posted by restless_nomad at 9:41 AM on March 12

If you are concerned with minimising risk, don't walk with headphones on, don't drive with music on. The sound made by falling branches or entire trees is a more than sufficient early warning system.
posted by DarlingBri at 9:57 AM on March 12 [4 favorites]

Yeah, in my experience, generally anything big enough to hurt you is going to make a lot of noise before/as it falls (a possible exception being loose branches that are already detached from the tree but have gotten stuck, but even in this case something else is going to have to break or bend in order to free the loose branch). If you're walking, you will hear this coming and have plenty of time to get out of the way except in the freakiest of freak circumstances.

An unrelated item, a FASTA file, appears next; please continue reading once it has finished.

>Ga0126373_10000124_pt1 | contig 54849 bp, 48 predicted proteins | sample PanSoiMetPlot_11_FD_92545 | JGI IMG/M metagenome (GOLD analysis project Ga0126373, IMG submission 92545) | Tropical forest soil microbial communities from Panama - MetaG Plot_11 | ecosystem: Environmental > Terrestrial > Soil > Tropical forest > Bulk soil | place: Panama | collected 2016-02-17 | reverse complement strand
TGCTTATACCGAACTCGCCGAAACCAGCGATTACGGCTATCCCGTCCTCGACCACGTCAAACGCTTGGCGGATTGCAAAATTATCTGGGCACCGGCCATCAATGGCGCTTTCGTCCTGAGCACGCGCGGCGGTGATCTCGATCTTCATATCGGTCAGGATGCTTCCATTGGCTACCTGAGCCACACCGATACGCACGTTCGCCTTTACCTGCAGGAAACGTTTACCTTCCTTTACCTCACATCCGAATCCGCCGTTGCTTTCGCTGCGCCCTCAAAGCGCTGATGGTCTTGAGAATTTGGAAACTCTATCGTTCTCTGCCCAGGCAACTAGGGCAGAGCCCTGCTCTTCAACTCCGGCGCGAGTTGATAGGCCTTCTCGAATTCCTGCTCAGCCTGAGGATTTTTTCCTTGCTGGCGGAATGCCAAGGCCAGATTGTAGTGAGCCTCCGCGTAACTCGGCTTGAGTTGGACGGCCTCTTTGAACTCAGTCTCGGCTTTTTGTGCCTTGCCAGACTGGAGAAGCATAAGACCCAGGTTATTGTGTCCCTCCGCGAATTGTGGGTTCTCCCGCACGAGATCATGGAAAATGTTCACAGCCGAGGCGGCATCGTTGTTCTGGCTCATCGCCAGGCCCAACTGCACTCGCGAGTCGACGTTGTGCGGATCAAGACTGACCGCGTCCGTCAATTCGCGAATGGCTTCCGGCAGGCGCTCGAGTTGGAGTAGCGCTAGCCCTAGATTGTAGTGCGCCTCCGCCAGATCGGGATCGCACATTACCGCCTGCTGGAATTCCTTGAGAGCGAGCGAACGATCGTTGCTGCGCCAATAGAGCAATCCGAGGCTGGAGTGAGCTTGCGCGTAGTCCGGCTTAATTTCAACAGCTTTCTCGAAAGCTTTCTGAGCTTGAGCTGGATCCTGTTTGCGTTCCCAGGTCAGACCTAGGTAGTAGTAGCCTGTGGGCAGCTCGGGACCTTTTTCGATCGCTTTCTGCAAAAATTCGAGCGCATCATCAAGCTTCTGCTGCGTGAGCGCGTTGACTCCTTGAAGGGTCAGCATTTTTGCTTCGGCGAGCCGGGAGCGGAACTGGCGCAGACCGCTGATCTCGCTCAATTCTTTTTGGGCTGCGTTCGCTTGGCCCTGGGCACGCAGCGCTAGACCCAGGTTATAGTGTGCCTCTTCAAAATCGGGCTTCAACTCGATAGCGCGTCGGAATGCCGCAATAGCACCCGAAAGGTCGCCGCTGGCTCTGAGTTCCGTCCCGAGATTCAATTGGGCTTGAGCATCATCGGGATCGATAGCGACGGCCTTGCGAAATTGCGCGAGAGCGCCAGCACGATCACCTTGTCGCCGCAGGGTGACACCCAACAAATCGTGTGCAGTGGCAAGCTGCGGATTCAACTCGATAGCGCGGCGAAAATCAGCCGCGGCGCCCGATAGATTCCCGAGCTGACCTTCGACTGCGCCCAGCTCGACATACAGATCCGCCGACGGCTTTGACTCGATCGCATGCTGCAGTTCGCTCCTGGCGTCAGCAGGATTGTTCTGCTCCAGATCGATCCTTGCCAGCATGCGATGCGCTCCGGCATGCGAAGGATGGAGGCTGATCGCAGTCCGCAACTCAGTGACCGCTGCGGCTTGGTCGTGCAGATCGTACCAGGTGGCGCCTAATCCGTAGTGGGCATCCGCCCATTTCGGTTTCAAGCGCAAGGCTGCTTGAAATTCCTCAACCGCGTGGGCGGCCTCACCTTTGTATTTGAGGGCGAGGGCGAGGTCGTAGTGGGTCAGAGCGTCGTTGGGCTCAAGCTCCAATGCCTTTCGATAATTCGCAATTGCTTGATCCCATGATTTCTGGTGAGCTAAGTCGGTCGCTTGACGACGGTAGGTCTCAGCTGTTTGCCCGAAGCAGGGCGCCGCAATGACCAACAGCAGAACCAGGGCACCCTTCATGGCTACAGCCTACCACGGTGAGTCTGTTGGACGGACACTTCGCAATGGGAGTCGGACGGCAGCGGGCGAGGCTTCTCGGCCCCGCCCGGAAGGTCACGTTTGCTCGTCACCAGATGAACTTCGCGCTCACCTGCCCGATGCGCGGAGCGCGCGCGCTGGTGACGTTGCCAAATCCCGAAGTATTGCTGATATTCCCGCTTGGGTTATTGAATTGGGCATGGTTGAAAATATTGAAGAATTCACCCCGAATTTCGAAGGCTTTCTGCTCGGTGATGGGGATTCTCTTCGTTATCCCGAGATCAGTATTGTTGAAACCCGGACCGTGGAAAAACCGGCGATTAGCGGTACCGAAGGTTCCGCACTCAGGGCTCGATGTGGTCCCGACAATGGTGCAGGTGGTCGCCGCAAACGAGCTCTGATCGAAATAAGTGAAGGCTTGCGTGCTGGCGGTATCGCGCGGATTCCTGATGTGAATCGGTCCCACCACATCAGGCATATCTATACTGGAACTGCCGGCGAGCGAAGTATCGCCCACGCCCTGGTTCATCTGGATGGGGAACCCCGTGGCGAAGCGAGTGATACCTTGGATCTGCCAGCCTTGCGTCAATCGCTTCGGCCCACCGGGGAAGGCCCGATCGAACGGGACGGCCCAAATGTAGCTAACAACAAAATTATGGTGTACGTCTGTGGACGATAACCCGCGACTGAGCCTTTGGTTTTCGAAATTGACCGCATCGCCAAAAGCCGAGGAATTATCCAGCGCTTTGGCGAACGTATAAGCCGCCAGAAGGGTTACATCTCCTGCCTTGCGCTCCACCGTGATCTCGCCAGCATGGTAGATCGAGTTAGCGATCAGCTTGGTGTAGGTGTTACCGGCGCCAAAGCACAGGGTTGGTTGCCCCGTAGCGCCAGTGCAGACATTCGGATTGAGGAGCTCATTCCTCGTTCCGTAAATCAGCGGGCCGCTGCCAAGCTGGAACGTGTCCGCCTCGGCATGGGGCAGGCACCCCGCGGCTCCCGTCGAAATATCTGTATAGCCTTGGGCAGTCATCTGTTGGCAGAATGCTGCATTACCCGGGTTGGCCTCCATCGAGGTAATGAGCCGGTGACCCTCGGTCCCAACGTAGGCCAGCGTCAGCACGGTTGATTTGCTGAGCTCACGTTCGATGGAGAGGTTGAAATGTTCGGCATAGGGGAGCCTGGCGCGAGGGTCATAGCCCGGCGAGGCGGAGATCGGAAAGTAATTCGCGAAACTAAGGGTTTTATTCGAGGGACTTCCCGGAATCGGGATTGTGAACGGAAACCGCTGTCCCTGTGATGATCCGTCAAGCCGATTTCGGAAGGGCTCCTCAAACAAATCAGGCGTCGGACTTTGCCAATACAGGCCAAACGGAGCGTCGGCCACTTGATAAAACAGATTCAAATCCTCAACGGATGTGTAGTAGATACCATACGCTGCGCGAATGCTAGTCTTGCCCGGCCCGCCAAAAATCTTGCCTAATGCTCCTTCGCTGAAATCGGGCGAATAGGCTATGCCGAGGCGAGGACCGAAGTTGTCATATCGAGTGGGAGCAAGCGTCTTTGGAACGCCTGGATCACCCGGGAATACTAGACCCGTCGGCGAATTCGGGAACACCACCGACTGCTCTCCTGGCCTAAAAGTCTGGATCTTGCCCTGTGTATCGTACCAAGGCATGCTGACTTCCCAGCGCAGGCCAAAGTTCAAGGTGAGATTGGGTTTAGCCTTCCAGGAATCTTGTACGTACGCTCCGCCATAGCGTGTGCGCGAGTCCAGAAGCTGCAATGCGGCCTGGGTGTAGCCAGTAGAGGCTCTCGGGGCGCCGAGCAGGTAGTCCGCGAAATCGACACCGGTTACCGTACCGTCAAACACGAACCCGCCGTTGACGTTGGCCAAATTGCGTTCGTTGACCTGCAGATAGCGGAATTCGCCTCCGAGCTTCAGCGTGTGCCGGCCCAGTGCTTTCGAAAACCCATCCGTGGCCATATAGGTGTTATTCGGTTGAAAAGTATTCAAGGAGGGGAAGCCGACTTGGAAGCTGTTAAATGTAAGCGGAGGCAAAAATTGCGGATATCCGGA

When you're driving, it's harder to hear those noises, but also your car isn't going to spend a long time under any one tree. Be careful where you park, but getting hit by a falling tree while actually driving is an incredibly rare occurrence.
posted by mskyle at 10:00 AM on March 12

I’m in MA too and I decided against hiking this weekend, the wind was still strong enough that I wasn’t comfortable with the way the woods sounded. We lost 5 trees in our backyard and are in prime snow damage area, it might as well have been precipitating cement last week.

Once the snow is gone and the wind has died down, though, the odds of a tree or limb crashing down are very very small. Very very small. If something is leaning on your property do have it evaluated by an arborist because it’s something you, personally, will have to take care of and the sooner the better.